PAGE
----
Baby Food Safety
Recent congressional reports[1,
2] found heavy metals in baby foods and baby juices. Heavy metals, including lead, are in the environment and can get into crops and food through the soil, water, and air, or through processing. Because fruits, vegetables, grains, and spices can contain heavy metals, these metals can also be found in both packaged and homemade food, including organic. This news can leave parents with a lot of questions. Here is more information and tips for parents to keep their children safe.
Why is this important?
- There is no known safe level of lead in the body, especially for children.
- Lead can make it hard for children to learn, pay attention, and behave.
- Lead adds up in the body over time, so it is important to reduce lead exposure from all sources.
What is the Food and Drug Administration (FDA) doing about this?
FDA announced action levels for lead in categories of processed baby foods as part of their campaign
Closer to Zero. The campaign seeks to reduce exposure to lead, arsenic, cadmium, and mercury to the lowest levels possible in foods eaten by babies and young children. It includes food packaged in jars, pouches, tubs, and boxes that are intended for babies and young children less than two years old.
The draft guidance contains the following action levels:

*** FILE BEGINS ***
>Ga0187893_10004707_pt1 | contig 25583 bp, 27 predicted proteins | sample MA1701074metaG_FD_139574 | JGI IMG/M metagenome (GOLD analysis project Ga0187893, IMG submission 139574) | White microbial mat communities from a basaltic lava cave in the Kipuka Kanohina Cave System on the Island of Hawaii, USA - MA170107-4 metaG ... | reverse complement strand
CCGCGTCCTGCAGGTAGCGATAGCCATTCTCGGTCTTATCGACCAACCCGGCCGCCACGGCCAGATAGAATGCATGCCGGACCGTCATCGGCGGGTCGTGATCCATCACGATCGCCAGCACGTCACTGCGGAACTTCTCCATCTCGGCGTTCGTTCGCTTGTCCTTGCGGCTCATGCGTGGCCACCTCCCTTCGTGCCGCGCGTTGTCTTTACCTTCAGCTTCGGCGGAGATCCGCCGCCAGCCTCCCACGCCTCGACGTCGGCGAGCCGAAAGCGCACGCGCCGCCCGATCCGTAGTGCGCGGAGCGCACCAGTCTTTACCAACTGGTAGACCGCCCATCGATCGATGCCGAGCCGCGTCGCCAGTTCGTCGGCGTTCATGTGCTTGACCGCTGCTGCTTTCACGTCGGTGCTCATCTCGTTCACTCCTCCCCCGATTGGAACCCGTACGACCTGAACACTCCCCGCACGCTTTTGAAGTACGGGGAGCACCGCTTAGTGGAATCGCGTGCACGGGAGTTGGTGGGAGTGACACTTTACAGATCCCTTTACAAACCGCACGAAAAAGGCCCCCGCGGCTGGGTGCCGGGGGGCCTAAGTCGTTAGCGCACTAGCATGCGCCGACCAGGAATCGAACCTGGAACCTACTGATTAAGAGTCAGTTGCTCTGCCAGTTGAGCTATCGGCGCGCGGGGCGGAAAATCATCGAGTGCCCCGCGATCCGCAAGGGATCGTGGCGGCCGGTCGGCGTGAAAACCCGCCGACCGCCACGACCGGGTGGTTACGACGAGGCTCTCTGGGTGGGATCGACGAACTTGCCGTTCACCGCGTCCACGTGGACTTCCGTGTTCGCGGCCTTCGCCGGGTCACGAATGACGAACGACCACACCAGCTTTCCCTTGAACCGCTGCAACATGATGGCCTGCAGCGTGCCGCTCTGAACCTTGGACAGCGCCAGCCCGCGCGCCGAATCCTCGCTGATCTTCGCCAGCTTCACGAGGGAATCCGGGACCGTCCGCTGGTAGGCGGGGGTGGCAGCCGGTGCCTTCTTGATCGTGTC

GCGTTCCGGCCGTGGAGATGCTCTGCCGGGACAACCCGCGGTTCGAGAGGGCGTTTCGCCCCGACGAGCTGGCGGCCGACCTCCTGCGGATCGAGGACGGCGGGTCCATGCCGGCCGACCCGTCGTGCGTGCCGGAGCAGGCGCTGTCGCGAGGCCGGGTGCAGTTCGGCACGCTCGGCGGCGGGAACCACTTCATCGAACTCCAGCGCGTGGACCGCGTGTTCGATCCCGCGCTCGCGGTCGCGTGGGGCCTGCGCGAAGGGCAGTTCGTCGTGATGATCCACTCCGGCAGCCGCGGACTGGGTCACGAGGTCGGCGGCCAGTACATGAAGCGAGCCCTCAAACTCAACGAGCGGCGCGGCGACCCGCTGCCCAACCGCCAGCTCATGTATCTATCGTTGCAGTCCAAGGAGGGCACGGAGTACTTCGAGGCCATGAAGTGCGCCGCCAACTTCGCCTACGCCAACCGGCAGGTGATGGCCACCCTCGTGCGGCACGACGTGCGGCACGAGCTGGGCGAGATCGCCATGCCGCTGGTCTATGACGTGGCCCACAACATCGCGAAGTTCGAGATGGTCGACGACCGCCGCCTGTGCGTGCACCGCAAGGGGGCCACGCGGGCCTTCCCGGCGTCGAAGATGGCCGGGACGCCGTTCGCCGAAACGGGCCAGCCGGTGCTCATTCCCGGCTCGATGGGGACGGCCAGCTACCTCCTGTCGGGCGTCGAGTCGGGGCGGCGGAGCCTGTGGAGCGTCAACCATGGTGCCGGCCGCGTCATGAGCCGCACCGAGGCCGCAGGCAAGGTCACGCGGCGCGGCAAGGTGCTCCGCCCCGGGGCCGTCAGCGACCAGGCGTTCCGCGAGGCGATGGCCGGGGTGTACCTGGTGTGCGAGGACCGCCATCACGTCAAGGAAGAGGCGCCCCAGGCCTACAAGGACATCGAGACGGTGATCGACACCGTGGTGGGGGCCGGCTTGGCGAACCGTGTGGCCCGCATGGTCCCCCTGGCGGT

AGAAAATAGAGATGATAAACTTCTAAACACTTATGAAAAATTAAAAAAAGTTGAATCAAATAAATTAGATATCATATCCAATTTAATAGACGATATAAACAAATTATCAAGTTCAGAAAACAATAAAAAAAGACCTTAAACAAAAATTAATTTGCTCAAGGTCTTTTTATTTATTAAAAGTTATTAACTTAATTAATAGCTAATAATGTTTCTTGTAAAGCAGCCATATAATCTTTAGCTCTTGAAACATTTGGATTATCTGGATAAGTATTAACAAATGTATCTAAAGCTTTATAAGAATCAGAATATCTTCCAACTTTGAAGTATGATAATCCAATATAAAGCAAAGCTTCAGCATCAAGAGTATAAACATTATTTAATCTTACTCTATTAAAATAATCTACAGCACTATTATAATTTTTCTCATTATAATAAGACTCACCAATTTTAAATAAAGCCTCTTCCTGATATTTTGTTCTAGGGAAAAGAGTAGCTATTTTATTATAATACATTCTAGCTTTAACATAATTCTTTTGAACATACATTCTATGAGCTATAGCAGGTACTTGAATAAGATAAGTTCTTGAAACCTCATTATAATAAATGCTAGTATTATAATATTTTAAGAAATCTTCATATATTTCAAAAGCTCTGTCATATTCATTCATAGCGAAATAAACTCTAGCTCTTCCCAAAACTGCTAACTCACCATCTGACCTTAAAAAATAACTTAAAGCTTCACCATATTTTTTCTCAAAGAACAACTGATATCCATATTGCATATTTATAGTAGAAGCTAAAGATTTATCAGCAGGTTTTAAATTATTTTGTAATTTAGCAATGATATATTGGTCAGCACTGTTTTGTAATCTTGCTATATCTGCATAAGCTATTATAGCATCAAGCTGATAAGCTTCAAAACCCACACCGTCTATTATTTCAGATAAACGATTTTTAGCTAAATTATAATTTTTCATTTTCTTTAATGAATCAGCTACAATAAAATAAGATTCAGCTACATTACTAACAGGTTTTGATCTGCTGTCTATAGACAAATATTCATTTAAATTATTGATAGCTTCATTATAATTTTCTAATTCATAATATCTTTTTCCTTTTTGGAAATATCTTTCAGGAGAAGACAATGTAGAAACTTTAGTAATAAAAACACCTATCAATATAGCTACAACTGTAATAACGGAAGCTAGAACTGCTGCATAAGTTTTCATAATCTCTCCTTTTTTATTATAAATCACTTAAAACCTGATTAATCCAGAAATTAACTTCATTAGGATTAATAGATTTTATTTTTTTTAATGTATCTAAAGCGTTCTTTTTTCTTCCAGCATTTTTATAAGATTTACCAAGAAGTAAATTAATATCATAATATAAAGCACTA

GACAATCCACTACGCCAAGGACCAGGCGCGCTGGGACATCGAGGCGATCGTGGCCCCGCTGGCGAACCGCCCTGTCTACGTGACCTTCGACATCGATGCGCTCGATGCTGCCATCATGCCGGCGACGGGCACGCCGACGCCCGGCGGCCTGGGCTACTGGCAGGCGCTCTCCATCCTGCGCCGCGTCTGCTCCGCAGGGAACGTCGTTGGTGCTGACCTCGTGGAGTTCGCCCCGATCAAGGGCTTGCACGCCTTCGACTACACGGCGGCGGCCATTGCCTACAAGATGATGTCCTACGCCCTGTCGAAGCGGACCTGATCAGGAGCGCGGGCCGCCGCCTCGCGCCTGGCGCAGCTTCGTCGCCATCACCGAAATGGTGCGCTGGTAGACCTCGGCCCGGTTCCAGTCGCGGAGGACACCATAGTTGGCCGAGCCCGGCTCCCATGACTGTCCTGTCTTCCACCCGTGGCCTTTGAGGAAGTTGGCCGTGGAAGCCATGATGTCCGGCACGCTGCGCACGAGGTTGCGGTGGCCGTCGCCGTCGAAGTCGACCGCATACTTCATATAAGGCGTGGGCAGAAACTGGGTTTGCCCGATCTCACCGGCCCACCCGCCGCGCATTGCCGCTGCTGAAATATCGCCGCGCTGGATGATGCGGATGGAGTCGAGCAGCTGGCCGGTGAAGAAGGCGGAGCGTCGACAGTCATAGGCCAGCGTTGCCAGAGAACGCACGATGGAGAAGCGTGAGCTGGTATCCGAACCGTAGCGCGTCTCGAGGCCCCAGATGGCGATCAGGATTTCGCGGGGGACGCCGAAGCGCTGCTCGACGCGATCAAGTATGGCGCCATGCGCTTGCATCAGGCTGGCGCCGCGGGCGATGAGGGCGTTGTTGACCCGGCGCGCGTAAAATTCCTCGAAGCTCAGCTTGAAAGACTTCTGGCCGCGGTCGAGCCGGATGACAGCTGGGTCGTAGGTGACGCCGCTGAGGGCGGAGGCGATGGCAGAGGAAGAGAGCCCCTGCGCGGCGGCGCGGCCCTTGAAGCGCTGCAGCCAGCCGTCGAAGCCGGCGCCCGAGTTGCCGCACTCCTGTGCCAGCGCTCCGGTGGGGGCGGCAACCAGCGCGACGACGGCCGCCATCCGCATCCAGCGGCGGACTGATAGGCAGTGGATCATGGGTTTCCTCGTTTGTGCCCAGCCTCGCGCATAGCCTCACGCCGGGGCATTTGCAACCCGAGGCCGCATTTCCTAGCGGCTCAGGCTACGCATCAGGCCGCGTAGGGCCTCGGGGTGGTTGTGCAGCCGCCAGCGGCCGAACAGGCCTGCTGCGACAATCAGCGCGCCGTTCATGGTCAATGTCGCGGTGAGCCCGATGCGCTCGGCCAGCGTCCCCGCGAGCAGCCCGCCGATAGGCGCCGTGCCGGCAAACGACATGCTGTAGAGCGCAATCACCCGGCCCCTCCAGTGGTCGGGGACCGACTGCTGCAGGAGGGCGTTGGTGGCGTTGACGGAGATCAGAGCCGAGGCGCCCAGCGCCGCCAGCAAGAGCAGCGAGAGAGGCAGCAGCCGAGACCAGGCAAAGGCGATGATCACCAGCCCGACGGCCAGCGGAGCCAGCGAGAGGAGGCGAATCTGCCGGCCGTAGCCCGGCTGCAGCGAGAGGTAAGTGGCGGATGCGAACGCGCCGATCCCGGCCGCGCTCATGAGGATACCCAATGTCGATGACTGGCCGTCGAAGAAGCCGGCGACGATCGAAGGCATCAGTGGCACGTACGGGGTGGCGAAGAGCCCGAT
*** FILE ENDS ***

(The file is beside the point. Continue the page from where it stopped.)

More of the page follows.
- 10 parts per billion (ppb) for fruits, vegetables (excluding single-ingredient root vegetables), mixtures (including grain and meat-based mixtures), yogurts, custards/puddings and single-ingredient meats.
- 20 ppb for root vegetables (single ingredient).
- 20 ppb for dry cereals.
What can I do?
- Feed your child healthy meals and snacks (PDF) and not too much of one thing.
- Limit higher risk foods for heavy metals and make safer choices (see list below).
- To prevent lead poisoning, in addition to feeding your child healthy foods, take simple steps to avoid the most common sources of lead exposure. Wash hands often, especially before eating. Use lead-safe dishware and cold water for drinking, cooking, and baby formula.
If you think your child may have been exposed to lead, ask your child's doctor about a blood lead test.
Tips for making safer food choices:
Cereal, snacks, and teething foods
Foods containing rice or rice flour can contain arsenic. Teething biscuits can contain lead, arsenic, and cadmium.
Instead, try these rice-free foods and healthy snacks:
eggs. For teething pain, try
frozen banana slices,
cold peeled cucumber, or a clean cold wet washcloth or spoon (watch for choking).
Fruits and vegetables
Veggies that grow underground, like carrots and sweet potatoes, are a good source of nutrients, but can contain lead and cadmium.
Mix it up! Serve a variety of fruits and vegetables from every color of the rainbow during the week.
Juice, especially apple, pear, and grape, can contain lead and arsenic.
Water and milk are safer drink options. You can also choose whole or pureed fruit.
Where can I get more information?
View/download the informational flyer - Bilingual (English/Spanish) (PDF)
U.S. House of Representatives staff report, "Baby Foods Are Tainted with Dangerous Levels of Arsenic, Lead, Cadmium, and Mercury" (PDF) February 4, 2021
U.S. House of Representatives staff report, "New Disclosures Show Dangerous Levels of Toxic Heavy Metals in Even More Baby Foods" (PDF) September 29, 2021
The American Academy of Pediatrics recommends breastmilk or formula for the first year of life.